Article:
China’s promotion of Hong Kong as an offshore renminbi settlement centre has generated more than its fair share of interest from investors, but very little from businesses engaging in cross-border trade with China, despite the country running the world’s largest trade surplus and being the world’s biggest trading partner.
According to a new report by RBS, CNH Market Guide 2011, there are three reasons for this: the timing of the CNH market launch at a time when there is so much uncertainty in developed markets, an undervalued renminbi that has made people want to hold it for investment rather than spend it on purchasing Chinese goods and the rapid but lopsided development of the trade settlement scheme.
The development so far has given rise to some questions about the future course of the CNH market.
Investors might reasonably ask why there are only $17 billion of investable instruments in Hong Kong when there are $79 billion of renminbi deposits based in the city? The problem is that global demand has overwhelmed local supply of CNH-denominated assets in Hong Kong because there are numerous prerequisites for setting up an offshore centre to offer deliverable CNY settlement. As a result, RBS expects this premium on CNH-denominated assets (currently only in the form of bonds, known also as dim sum bonds) to persist for a long while.
On the other side of the coin, traders are asking why they should bother to trade in the CNH foreign exchange market rather than the non-deliverable forward market. With no intra-day trading limits, the CNH FX market has bigger market risks and no fewer regulatory risks than the renminbi NDF market, which is fixed on the onshore renminbi spot market. Wedged between the existing NDF market and the onshore renminbi market, it has created numerous anomalies among the three. There is also the remote risk that China decides to overturn the restricted offshore deliverability of the renminbi. RBS's suggestion is thus to trade the CNH FX market only for the purpose of trade or specifically approved investments.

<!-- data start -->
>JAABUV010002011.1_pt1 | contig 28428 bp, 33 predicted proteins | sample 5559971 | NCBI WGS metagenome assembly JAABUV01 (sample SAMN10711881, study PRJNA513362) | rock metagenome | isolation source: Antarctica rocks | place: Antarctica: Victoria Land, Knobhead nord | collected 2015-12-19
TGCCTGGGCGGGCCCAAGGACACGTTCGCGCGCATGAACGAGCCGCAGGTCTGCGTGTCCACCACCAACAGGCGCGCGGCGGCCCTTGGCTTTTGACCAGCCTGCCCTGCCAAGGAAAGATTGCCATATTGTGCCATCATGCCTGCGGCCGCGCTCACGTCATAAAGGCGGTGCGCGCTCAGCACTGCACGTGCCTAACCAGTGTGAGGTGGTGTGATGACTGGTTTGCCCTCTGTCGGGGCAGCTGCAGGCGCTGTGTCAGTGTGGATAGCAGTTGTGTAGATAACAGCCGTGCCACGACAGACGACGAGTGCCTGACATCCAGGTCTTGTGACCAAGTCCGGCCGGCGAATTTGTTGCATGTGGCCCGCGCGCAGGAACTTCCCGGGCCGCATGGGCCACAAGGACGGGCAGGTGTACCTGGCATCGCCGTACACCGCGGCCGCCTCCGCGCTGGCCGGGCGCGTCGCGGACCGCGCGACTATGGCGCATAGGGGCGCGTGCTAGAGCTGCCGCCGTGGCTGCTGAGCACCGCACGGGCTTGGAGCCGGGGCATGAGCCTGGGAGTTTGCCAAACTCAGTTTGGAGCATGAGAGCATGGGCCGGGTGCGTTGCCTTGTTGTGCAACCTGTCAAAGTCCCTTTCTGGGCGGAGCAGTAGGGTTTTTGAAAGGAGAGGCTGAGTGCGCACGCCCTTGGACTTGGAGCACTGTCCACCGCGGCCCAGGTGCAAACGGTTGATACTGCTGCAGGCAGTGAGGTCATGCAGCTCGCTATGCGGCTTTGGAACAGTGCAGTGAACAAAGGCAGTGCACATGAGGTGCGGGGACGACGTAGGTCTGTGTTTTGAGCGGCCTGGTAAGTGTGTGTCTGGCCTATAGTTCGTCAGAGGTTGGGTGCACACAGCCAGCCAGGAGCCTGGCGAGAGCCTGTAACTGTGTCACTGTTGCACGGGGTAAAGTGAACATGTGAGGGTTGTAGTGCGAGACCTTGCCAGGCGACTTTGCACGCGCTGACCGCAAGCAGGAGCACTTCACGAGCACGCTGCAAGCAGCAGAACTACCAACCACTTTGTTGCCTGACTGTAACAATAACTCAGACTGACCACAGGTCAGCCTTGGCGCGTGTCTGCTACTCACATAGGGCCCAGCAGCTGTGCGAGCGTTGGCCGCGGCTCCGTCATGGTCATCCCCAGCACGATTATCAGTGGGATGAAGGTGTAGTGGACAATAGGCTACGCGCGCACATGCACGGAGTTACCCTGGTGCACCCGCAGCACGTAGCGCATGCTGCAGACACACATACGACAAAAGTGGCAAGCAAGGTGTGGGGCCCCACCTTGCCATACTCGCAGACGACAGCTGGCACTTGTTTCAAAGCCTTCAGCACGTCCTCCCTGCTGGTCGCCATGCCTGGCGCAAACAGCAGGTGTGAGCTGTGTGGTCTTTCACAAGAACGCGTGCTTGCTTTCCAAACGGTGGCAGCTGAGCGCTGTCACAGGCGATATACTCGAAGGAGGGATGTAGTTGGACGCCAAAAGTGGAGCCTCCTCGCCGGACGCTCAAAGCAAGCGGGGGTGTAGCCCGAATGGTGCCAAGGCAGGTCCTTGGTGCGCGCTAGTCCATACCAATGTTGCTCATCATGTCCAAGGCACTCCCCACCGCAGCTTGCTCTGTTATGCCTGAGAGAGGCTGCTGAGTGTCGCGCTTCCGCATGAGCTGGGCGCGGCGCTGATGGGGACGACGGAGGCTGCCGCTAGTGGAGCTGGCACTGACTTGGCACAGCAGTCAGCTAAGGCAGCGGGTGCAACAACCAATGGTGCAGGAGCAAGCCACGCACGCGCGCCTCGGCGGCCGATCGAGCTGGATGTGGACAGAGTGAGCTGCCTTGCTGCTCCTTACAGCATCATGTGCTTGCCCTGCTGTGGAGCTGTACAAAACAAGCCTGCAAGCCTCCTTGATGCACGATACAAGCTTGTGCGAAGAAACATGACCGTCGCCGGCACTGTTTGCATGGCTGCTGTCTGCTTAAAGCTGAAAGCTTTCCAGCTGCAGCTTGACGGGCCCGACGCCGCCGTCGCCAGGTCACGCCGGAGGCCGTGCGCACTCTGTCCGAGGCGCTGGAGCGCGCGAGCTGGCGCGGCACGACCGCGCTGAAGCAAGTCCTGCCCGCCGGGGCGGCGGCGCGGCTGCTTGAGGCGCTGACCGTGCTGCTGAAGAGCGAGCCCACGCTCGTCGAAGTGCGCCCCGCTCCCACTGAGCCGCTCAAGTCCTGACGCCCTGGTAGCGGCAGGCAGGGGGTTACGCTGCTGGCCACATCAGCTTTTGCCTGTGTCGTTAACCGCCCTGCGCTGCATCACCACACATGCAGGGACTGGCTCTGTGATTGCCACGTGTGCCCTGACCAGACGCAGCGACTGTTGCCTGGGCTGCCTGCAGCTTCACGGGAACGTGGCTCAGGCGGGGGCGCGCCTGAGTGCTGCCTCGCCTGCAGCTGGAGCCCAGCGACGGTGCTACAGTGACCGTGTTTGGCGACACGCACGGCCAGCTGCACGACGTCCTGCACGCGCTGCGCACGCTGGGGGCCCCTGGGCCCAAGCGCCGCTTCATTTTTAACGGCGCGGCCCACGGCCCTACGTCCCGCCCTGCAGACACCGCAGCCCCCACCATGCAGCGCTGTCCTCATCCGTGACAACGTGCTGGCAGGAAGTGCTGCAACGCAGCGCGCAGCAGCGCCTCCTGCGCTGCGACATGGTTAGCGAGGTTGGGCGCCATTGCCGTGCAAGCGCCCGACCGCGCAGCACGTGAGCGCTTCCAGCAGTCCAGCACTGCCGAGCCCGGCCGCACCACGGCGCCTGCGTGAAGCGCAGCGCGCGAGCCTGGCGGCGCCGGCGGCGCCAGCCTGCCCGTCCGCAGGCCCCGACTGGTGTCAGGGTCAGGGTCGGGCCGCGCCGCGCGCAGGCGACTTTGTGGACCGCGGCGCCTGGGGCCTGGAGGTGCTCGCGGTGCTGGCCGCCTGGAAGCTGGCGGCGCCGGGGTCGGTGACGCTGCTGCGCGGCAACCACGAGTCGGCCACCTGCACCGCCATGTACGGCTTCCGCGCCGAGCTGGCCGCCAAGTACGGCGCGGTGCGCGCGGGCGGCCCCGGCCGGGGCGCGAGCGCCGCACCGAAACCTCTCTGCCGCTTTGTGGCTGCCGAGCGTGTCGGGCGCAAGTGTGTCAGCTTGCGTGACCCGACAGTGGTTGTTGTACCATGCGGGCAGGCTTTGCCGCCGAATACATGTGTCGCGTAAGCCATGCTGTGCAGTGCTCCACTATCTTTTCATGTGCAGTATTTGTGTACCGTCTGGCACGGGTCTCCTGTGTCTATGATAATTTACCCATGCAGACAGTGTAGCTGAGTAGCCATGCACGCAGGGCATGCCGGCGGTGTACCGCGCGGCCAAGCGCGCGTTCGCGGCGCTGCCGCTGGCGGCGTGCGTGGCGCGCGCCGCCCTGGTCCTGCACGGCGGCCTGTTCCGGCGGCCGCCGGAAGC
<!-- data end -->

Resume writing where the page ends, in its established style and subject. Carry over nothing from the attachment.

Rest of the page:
The full report not only chronologically lists the events that have shaped the CNH market so far, but also addresses the various issues to arrive at a full picture of the current state of the market and its outlook.
In an update to the full report, RBS discusses the challenge that China faces in liberalising its capital account and making its currency fully convertible: CNH — Be aware of the convergence risk.